Dystrophin and Its Role in Effective Treatment of Duchenne Muscular Dystrophy - Episode 1

Overview of Duchenne Muscular Dystrophy (DMD)

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Vamshi K. Rao, MD, and Eric P. Hoffman, PhD, review Duchenne muscular dystrophy and the mutations involved.

Vamshi K. Rao, MD: Hello, and thank you for joining this Neurology Live® Peers & Perspectives® presentation titled “Dystrophin and its Role in Effective Treatment of Duchenne Muscular Dystrophy.” Today we are going to discuss how dystrophin relates to Duchenne muscular dystrophy, approved therapies, as well as treatments and development. I’m Dr Vamshi K. Rao, an attending neurologist at the Ann and Robert H. Lurie Children’s Hospital of Chicago and an assistant professor in pediatrics at the Northwestern University Feinberg School of Medicine in Chicago, Illinois. Joining me is Eric P. Hoffman, an associate dean for research in the School of Pharmacy and Pharmaceutical Sciences at Binghamton University in Binghamton, New York. Dr Hoffman is also a cofounder and involved in the management of ReveraGen BioPharma, AGADA Biosciences, and TRiNDS, LLC. Thank you so much for joining us. Hello, Dr Hoffman.

Eric P. Hoffman, PhD: Hi, Dr Rao. It’s a pleasure to be here with you.

Vamshi K. Rao, MD: Likewise. Let’s start by talking about the cause of Duchenne muscular dystrophy.

Eric P. Hoffman, PhD: Duchenne muscular dystrophy is 1 of the most common genetic diseases worldwide. It’s on the X chromosomes. It’s X-linked recessive, meaning predominantly boys get the disease. Mothers can be carriers, but there’s a very high new mutation rate of the gene, so many mothers are not carriers. It’s just a mutation in an egg that leads to a child with Duchenne muscular dystrophy. The very high mutation rate is now understood. It’s all tied to the gene and the mutations involved, which is the DMD gene on the X chromosome, the largest gene ever identified. A typical gene is about 30,000 base pairs, or letters—which is like 1 recipe in The Joy of Cooking.

The DMD gene is 100 times bigger. It’s 2.3 million base pairs. Because it’s so large, it’s a high target for mutation. It’s like hitting the side of a barn with a baseball. It has a very high mutation rate. The types of mutations are often missing pieces, deletions, or duplications. Most patients have a private mutation. Many of the mutations are distributed throughout this enormous gene. In Duchenne muscular dystrophy, the mutations knock out the function of the gene. In knocking out its function, it can’t make the protein product, which is normally dystrophin. Dystrophin is a component of skeletal muscle, heart visceral smooth muscle, vascular smooth muscle, peripheral nerve, and some neurons. When this gene is knocked out by a mutation, that protein is missing from all those tissues in a patient from fetal life onward. Dystrophin deficiency is the cause of Duchenne muscular dystrophy.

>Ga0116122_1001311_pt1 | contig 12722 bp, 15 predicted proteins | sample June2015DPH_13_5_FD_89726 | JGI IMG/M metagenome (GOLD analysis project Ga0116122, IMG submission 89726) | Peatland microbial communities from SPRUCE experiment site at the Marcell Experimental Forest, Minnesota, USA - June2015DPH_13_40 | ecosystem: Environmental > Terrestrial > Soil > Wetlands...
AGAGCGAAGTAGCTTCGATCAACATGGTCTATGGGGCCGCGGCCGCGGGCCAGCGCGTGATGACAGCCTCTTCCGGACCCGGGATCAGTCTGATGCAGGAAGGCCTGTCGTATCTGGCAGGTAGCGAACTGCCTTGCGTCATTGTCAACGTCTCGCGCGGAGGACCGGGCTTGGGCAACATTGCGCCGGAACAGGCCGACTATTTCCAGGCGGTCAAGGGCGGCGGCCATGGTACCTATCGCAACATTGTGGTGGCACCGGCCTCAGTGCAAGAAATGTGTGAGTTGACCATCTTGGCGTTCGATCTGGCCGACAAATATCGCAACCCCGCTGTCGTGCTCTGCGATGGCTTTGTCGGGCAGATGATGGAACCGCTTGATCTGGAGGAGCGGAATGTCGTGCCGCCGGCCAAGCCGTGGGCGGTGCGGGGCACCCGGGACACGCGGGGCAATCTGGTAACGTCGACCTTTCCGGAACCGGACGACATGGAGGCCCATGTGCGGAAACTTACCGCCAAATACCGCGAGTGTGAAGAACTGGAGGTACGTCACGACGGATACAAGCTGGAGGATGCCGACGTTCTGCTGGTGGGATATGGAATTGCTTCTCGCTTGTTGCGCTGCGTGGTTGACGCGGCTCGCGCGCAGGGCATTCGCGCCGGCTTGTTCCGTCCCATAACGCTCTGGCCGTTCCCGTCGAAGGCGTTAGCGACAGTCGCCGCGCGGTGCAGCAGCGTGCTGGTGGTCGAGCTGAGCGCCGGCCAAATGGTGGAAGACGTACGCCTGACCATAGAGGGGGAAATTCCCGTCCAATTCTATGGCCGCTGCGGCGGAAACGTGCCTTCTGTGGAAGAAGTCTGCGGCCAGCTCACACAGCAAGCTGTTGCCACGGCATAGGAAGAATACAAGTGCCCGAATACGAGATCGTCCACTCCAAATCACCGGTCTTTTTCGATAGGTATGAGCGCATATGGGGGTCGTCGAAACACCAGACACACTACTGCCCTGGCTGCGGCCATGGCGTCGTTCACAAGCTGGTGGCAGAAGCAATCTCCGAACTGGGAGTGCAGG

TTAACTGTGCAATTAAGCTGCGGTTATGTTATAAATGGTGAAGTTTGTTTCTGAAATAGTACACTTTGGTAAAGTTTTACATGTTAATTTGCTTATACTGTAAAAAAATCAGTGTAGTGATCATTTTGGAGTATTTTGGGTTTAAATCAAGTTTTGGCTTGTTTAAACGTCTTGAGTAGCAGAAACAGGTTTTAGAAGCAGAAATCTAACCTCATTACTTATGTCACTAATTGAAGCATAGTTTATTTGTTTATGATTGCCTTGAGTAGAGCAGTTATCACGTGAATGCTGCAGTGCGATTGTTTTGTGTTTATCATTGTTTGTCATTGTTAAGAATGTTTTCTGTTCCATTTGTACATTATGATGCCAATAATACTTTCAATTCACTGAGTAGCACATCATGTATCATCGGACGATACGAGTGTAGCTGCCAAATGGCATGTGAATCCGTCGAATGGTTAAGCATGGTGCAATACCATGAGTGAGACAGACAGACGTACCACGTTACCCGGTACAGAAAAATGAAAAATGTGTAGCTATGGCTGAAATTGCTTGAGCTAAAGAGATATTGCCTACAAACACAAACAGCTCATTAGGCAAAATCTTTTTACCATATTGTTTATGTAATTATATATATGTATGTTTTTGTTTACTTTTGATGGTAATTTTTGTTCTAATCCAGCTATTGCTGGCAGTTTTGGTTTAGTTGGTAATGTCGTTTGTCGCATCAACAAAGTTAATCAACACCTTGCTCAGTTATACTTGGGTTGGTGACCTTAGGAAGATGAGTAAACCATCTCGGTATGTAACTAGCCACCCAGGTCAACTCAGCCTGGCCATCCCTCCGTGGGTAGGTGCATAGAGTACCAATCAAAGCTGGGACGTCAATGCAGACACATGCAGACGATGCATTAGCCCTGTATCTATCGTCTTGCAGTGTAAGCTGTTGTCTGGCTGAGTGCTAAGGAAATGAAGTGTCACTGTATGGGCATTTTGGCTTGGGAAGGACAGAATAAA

Vamshi K. Rao, MD: As I understand, the incidence in children is predicted to be between 1 in 3500 and 1 in 5000. There are female carriers, but there are also women with dystrophinopathy, which I believe can manifest symptoms. Dystrophin is in the brain, along with all the other tissues that you mentioned. There’s always the question of how dystrophin functions in the brain. We do know that there are some children, almost one-fifth, who can have an autism-like phenotype along with the Duchenne muscular dystrophy.

Eric P. Hoffman, PhD: The gene is very complicated. It is normally expressed in these different tissues and there are different types of dystrophin protein in each tissue. It’s clear that the mutations and loss of dystrophin initiates the disease process, but how the different tissues respond as a function of age is unclear. Visceral and vascular smooth muscle is not a primary component of the pathology, but it’s probably there and contributing to it, along with the brain.

We have found animal models that have mutations of the same gene that occur spontaneously. Dozens of breeds of dogs and cats have mutations of the same gene because of the same high mutation rate. A lot of those phenotypes, the different involvements of the different tissues, vary between the animals as well. You’re right that the brain seems to be more affected in some patients than others. In mice, some experiments suggest that might be because of ischemic episodes. Dystrophin deficiency might be particularly susceptible to ischemic insults, and that may be upstream of this variability and brain involvement.

Vamshi K. Rao, MD: I thank all of you for watching this Neurology Live® Peers & Perspectives®. If you enjoyed the content, please subscribe to our newsletters to receive upcoming programs and other great content in your in-box. Thank you.

Transcript Edited for Clarity